Retail: Shops welcome cut in cost of processing debit card payments

Maximum shops can be charged for such transactions cut to 0.1%

 

A reduction in the amount retailers have to pay for transactions involving debit cards has been welcomed by the sector.

A reduction in the maximum that shops can be charged for such transactions to 0.1 per cent was announced by Minister for Finance Michael Noonan. An EU directive has imposed a 0.3 per cent maximum charge for credit and debit cards.

Mr Noonan said the changes could save retailers up to €36 million in fees every years and that it was important that the savings were passed on to consumers.

“Ireland is a very cash-based society, which involves costs in terms of sourcing the cash and security,” said Thomas Burke, of Retail Ireland. “Hopefully this will lead to an increase in card usage for retailers, and a reduction in costs.”

Mr Noonan said he wanted to support retailers and other merchants by reducing costs and incentivising electronic payments.

“Payments are the lifeblood of a modern economy and the National Payments Plan aims to modernise our payment practices and help Ireland take full advantage of modern payment methods,” he said.

Improvements in mobile technology meant that the majority of service providers and sales people could now offer their customers the option of paying by card. This had benefitted retailers, consumers and the wider economy.

However, retailers in Ireland faced excessive fees for accepting card payments and this needed to be addressed, he said.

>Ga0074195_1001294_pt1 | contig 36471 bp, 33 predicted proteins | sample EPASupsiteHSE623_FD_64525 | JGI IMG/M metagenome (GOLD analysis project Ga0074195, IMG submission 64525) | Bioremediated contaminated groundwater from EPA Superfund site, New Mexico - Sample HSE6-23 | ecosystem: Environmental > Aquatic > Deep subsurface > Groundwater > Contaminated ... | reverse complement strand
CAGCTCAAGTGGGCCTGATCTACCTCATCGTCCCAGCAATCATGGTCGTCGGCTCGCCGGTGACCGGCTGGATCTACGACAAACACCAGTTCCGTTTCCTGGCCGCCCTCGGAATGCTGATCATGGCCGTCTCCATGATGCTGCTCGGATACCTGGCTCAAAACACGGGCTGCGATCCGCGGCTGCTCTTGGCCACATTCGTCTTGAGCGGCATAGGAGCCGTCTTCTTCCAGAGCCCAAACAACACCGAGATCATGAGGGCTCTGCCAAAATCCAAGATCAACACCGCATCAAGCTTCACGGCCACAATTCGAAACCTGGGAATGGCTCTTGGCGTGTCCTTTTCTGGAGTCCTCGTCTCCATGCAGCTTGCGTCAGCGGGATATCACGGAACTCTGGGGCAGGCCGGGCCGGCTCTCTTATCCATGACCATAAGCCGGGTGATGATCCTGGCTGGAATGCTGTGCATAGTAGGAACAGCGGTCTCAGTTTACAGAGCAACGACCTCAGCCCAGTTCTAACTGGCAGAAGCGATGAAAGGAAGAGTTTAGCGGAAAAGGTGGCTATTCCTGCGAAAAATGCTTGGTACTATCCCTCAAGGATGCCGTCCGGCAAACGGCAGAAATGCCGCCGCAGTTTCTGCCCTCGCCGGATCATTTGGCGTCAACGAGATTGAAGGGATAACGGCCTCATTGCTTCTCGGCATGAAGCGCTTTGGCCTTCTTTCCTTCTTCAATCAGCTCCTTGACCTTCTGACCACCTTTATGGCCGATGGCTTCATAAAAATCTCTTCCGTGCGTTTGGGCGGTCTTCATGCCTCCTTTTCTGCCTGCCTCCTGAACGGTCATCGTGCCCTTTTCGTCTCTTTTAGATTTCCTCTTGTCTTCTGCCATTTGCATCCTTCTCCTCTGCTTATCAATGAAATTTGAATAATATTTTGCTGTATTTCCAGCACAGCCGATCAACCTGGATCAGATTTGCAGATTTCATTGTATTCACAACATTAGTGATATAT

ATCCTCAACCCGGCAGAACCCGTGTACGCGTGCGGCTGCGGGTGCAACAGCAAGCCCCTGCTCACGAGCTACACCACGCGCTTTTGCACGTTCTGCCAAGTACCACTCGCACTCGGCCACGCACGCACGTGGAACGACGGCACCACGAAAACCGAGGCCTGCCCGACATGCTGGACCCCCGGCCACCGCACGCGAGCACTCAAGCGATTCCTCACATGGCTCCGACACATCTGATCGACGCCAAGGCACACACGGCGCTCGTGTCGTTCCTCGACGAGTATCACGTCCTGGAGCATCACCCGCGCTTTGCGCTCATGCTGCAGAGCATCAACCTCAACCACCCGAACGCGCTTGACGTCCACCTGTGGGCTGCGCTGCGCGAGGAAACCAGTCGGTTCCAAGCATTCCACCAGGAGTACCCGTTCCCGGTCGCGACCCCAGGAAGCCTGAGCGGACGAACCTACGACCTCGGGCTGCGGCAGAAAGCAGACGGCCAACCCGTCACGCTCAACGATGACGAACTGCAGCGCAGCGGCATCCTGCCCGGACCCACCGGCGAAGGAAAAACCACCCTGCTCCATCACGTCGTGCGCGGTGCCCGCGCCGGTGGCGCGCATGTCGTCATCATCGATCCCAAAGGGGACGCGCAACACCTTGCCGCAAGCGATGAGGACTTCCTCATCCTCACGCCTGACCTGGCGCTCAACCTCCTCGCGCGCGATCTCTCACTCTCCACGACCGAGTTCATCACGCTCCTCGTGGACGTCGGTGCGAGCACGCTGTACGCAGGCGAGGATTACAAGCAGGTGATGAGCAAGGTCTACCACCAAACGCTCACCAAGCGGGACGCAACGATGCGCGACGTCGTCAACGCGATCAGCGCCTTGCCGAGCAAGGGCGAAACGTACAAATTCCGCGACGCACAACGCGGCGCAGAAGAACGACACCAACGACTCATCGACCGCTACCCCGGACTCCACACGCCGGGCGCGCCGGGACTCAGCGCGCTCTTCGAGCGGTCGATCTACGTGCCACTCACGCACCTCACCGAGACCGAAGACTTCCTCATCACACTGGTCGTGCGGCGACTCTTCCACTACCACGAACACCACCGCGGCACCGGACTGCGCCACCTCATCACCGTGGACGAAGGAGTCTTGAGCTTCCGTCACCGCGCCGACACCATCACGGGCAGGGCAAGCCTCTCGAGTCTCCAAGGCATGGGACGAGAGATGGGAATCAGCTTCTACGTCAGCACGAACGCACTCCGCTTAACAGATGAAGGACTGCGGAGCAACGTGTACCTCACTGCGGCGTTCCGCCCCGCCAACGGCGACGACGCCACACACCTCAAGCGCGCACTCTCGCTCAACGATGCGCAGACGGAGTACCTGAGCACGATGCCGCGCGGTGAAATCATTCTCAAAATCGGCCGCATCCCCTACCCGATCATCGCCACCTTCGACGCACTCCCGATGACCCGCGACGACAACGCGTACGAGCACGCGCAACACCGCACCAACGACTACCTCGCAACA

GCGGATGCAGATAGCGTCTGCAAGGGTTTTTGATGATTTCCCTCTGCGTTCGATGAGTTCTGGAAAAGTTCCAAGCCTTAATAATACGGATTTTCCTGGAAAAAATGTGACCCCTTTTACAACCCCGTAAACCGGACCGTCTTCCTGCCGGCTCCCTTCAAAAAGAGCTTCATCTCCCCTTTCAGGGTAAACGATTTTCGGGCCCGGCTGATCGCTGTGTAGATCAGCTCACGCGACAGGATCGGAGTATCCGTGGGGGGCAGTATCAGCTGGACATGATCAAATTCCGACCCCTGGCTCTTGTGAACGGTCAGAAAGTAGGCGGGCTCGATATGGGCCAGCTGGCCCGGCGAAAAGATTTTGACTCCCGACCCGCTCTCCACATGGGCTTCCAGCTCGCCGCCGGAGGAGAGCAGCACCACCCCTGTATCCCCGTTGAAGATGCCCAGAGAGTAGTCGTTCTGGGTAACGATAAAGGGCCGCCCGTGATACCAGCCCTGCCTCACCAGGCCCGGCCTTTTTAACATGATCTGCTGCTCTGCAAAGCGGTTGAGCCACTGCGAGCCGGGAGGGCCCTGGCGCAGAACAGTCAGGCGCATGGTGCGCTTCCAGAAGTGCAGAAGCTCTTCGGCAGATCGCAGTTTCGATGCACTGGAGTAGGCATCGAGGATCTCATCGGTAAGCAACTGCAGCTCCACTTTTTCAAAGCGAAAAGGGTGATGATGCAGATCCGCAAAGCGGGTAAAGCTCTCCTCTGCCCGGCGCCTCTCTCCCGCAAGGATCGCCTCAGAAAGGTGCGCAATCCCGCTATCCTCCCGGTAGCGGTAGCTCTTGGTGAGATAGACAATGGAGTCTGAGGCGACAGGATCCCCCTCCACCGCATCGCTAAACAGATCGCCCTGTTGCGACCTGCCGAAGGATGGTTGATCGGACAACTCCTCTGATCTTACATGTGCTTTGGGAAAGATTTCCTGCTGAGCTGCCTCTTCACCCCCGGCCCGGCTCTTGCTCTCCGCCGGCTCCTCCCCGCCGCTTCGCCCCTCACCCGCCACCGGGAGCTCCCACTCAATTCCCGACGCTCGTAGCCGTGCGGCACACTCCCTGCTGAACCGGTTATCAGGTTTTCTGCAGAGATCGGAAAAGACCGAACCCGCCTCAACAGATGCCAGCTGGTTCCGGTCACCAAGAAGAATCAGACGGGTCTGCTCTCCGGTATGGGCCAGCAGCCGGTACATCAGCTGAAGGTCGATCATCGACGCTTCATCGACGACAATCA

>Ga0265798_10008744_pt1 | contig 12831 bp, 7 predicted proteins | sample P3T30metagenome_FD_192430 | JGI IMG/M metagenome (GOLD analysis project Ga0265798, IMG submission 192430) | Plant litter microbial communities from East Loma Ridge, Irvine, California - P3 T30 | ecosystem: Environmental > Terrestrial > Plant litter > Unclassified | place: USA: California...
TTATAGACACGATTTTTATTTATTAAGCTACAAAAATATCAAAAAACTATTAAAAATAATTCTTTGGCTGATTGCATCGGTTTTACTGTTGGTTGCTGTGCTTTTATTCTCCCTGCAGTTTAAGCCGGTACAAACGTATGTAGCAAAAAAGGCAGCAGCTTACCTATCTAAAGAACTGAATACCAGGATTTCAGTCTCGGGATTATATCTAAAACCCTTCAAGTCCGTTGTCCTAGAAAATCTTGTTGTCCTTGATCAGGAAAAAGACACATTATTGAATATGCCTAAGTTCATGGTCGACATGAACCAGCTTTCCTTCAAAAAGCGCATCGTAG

The new fee regime he was announcing would be monitored closely to ensure it led to lower prices.

The transaction limit on contactless payment cards is being raised from €15 to €30 on the 31st of October. “Together with the reduction in bank fees, retailers should now bring an end to practices such as requiring a minimum payment for card use,” Mr Noonan said.

To further encourage and incentivise greater usage of card payment by consumers the €5 stamp duty on debit and ATM cards is to end from January 1st, 2016, and replaced with a 12c charge per ATM transaction. There will be no charge for debit card transactions.

“No consumer will be lose out as a result of this change as the stamp duty will be capped at the existing levels of €2.50 or €5 depending on card type,” Mr Noonan said.

Mr Burke described the changes as innovative and that the fees as they exist are extimated to cost Irish businesses €40 million a year.

“Eliminating the barriers to the proper functioning of a modern, dynamic and competitive payments landscape will help support the right conditions for growth, investment and job creation,” he said.

Encouraging consumers’ use and retailers’ acceptance of electronic transactions over cumbersome and costly cash would save money and time, as Ireland continued its transformation to a cashless society.